At least on the foreign policy side of the equation, I breathed more easily. Well, for a time. You see, as the Middle East erupted, I came to be grateful that Sen. McCain wasn't Commander-in-Chief. Sen. McCain, a brave and loyal military man himself, seemed, to me at least, a bit too swift to suggest American involvement that could lead to boots on the ground. Who knows what he would have done had he been president? I was no different than the rest of America at that point: war weary. I was content to have a noninterventionist president, even if his policies were benignly feckless.
However, they might not have been so "benign" after all, as the September 11--a day that will live in infamy-- attack on the Benghazi consulate seems to indicate.
In April 2004, Condoleezza Rice, then assistant to the president for national security affairs, testified to the National Commission on Terrorist Attacks on the United States that al Qaeda had been at war with us before we even recognized it as such (emphasis mine):
Long before that day (September 11, 2001), radical, freedom-hating terrorists declared war on America and on the civilized world. The attack on the Marine barracks in Lebanon in 1983, the hijacking of the Achille Lauro in 1985, the rise of al Qaeda and the bombing of the World Trade Center in 1993, the attacks on American installations in Saudi Arabia in 1995 and 1996, the East Africa embassy bombings of 1998, the attack on the U.S.S. Cole in 2000 -- these and other atrocities were part of a sustained, systematic campaign to spread devastation and chaos, and to murder innocent Americans. The terrorists were at war with us, but we were not yet at war with them.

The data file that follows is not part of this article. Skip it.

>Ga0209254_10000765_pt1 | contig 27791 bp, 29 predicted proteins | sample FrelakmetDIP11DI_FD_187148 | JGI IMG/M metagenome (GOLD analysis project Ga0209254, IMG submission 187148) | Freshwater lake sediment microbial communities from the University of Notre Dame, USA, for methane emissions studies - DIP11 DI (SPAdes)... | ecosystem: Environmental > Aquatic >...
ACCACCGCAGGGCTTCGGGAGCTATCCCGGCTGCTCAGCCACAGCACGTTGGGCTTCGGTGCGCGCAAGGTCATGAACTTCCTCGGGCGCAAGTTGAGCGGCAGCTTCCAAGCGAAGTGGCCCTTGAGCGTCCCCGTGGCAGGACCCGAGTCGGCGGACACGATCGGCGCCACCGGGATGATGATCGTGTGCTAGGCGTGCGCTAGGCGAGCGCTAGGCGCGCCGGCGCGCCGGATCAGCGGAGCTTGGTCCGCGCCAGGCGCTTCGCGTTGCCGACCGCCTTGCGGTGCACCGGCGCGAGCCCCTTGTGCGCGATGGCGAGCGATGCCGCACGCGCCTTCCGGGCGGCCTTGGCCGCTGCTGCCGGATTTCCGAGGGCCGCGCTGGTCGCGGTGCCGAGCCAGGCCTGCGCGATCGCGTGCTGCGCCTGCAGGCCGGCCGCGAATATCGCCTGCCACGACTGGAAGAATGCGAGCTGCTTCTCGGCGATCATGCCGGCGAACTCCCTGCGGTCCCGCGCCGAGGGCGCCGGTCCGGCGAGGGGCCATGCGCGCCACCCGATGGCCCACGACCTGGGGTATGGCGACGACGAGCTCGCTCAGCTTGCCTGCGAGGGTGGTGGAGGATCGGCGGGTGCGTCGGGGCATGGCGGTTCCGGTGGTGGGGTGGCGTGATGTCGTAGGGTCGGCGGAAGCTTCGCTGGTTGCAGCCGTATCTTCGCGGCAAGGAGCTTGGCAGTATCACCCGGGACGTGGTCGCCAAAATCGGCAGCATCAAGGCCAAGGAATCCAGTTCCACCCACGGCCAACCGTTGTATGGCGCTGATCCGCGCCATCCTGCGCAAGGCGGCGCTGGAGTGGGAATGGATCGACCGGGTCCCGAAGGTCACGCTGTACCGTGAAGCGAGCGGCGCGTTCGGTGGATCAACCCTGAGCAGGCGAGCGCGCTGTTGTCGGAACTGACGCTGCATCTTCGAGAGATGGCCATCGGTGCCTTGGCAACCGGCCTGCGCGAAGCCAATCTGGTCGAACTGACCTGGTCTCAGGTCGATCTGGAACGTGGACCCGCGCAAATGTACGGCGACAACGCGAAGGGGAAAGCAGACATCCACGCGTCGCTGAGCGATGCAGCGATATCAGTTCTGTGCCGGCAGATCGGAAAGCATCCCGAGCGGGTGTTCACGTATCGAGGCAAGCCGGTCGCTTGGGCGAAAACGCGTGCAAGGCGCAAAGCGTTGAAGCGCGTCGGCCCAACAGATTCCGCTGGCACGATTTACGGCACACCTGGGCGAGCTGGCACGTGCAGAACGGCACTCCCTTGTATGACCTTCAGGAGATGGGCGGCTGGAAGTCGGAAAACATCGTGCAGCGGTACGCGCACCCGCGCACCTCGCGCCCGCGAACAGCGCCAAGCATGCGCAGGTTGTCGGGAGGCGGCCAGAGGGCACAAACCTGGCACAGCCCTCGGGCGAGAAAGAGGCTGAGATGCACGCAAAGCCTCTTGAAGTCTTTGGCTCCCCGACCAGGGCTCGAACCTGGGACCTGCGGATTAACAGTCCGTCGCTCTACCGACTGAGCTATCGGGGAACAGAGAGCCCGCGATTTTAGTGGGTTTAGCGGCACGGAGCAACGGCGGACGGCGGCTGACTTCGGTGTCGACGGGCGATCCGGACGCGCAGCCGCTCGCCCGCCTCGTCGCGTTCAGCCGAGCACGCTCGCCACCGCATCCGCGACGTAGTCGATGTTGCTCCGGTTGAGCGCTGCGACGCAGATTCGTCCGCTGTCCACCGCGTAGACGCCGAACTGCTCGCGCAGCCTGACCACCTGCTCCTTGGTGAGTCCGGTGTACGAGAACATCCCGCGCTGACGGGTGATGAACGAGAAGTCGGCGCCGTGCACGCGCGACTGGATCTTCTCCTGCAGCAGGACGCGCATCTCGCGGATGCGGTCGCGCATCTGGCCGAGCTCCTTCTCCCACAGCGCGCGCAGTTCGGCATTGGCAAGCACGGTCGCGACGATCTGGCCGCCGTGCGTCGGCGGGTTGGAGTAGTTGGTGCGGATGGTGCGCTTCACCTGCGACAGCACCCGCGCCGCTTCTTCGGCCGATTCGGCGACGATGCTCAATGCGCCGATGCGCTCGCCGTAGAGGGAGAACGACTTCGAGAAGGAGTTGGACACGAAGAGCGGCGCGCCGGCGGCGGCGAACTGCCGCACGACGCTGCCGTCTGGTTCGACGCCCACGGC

As more details about the Benghazi attack come out, one question stands out amidst the fog of "war": why was the White House so quick to blame the attack on an obscure video when reports suggest the administration was receiving news that it could have been a terrorist attack?
My gratitude that a reflexive interventionist wasn't president has now been replaced with fears that a president unwilling to confront the truth of terrorism was sitting in the Oval Office instead. As Rice pointed out, previous attacks escalated over the years, starting with attacks on our interests abroad, before they culminated in the horror of 9/11. What's next? Will we be ready?
Beyond these big issues of national security and a massive health care overhaul is the litany of disappointments that Mitt Romney, the Republican presidential nominee, repeats in his campaign message: high unemployment, high dependency on food stamp programs, high deficit, high regulations that stifle business and job growth.
President Obama was hired to tackle the economic problems. He has not done so, nor has he offered anything that isn't "more of the same"for the next four years. I know his team blames "obstructionist Republicans" for lack of meaningful progress, but this stubborn fact remains: his party had control of government for two years, and he didn't even come close to solving the problem during that time. And he's shown a spectacular disinterest in solving the problem of entitlement program spending, despite convening a "National Commission on Fiscal Responsibility and Reform" (aka Simpson-Bowles).